How do stand-ups hone their skills before gigs return?
So, life is gradually getting back to normal, and while comedy clubs may seem to be last on the list of things that people should be allowed to do with their leisure time, we must be getting there, eventually. After such a long lay-off a lot of performers are probably wondering what state their skills will be in, though, when they do get back on stage. But there are other things that can potentially help a comedian get back in the zone.
When we think of comics preparing for gigs, we probably imagine someone telling jokes into a mirror, or perhaps trying out material on their loved ones. But that mirror can be a worried-looking audience, while the relatives often aren't much better, as they wonder why on earth someone would want to stand on stage in front of strangers saying this sort of thing. It's not the rapturous feedback you'd be hoping for.
Here's another suggestion: a poker school. Ken Cheng was a professional poker player for several years before becoming a stand-up comedian, and he credits that card-based career with helping him make it as a successful performer: playing a hand and playing a crowd both rely on luck, skill and nerve. So staging a poker home game might help with the humour, plus the networking too: a lot of well-known comedy names play it.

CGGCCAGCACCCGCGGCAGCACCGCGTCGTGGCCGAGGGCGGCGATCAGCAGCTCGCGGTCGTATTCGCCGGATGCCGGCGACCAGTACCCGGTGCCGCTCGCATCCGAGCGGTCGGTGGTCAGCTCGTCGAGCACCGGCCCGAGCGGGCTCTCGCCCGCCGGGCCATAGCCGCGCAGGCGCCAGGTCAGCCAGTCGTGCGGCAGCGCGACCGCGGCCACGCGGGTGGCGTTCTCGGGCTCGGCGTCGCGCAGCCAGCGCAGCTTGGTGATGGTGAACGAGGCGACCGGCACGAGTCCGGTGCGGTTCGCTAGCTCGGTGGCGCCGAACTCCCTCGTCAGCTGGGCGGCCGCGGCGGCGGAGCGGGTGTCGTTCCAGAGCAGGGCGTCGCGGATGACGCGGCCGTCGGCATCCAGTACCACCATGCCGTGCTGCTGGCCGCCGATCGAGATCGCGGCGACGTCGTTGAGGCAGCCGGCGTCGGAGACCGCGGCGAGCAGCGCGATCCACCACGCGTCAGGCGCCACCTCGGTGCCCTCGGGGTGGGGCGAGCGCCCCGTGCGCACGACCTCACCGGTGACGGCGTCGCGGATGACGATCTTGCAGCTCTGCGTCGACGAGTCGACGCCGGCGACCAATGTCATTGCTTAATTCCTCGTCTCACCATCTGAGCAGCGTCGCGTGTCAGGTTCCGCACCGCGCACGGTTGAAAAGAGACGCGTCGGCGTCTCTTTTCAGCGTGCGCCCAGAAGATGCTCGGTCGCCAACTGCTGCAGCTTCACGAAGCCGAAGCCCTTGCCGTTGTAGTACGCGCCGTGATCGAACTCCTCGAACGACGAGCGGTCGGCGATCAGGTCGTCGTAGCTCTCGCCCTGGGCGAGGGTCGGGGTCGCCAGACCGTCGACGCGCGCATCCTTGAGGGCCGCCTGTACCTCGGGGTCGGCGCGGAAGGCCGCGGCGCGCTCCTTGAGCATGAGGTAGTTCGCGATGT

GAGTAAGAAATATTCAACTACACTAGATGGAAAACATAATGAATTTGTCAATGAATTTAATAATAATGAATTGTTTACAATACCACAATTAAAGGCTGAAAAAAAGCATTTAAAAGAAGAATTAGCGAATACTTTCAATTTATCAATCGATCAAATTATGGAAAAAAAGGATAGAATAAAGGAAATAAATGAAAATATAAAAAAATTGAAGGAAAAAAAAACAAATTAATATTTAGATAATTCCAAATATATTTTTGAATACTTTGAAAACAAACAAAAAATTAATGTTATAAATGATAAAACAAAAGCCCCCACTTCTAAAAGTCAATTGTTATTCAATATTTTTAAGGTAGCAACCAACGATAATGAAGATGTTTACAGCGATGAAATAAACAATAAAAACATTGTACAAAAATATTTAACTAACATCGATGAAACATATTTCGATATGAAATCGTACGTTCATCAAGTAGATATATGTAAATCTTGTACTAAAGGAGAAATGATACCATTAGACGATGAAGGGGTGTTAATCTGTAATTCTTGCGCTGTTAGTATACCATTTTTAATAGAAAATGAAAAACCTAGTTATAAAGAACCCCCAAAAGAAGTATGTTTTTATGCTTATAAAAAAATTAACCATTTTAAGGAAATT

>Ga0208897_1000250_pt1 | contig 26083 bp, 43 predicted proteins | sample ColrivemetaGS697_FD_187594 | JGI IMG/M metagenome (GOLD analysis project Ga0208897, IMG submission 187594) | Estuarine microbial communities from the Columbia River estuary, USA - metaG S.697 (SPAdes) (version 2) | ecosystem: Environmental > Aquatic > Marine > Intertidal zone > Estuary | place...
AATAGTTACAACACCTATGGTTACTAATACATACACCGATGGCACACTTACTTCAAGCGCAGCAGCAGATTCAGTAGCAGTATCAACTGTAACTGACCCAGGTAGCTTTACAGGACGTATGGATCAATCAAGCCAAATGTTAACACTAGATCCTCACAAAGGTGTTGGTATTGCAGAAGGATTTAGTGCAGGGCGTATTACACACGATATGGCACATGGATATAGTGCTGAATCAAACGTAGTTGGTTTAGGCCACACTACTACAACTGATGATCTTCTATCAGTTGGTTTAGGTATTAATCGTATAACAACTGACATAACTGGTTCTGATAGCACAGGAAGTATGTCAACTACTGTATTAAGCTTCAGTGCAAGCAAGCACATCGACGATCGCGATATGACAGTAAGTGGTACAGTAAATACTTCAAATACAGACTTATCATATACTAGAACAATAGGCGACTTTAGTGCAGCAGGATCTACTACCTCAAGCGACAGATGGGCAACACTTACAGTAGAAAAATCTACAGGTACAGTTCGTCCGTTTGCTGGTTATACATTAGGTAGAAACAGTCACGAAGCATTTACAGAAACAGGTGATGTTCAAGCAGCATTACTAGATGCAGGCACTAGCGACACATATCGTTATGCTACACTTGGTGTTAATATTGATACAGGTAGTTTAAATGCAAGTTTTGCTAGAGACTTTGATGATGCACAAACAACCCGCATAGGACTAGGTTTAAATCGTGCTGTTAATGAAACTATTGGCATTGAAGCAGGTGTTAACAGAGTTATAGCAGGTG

Indeed, that comedy/poker link has spawned a bunch of shows, onstage and off. One of Richard Herring's lesser-known TV exploits was a poker-based chat show called Heads Up, on the Pokerzone channel way back in the mid noughties. The guests were an intriguingly mixed bag, from darts champion Phil 'The Power' Taylor and The Office star Ewen MacIntosh to controversial Who Wants To Be A Millionaire? contestants Major Charles and Diana Ingram, who were recently immortalized in the ITV series Quiz.
As for live comedy/poker links, UK circuit stalwart and TV creative Andre Vincent launched an event at the Edinburgh Fringe almost a decade ago: PokerMen, in which comics of varying abilities hit the table, and honed their banter. Then a lot more recently, US YouTube show The Poker Table brought comics like Bill Burr and Theo Von together, to trade gags and stories. A poker school is about as close to a boisterous backstage green room as your jobbing comic is going to get right now.
Back to full-on comedy, and many stand-ups have turned to online versions of gigs to keep their hand in, and some of those shows do create a decent approximation of a live audience, via Zoom or similar video services. Meanwhile some of them just let comedians perform to a virtual void, which isn't for everyone, and must take a bit of getting used to.
At least after those audience-free online gigs any live show will seem lively, even if you perform to just one punter and only get one laugh. It's better than nothing.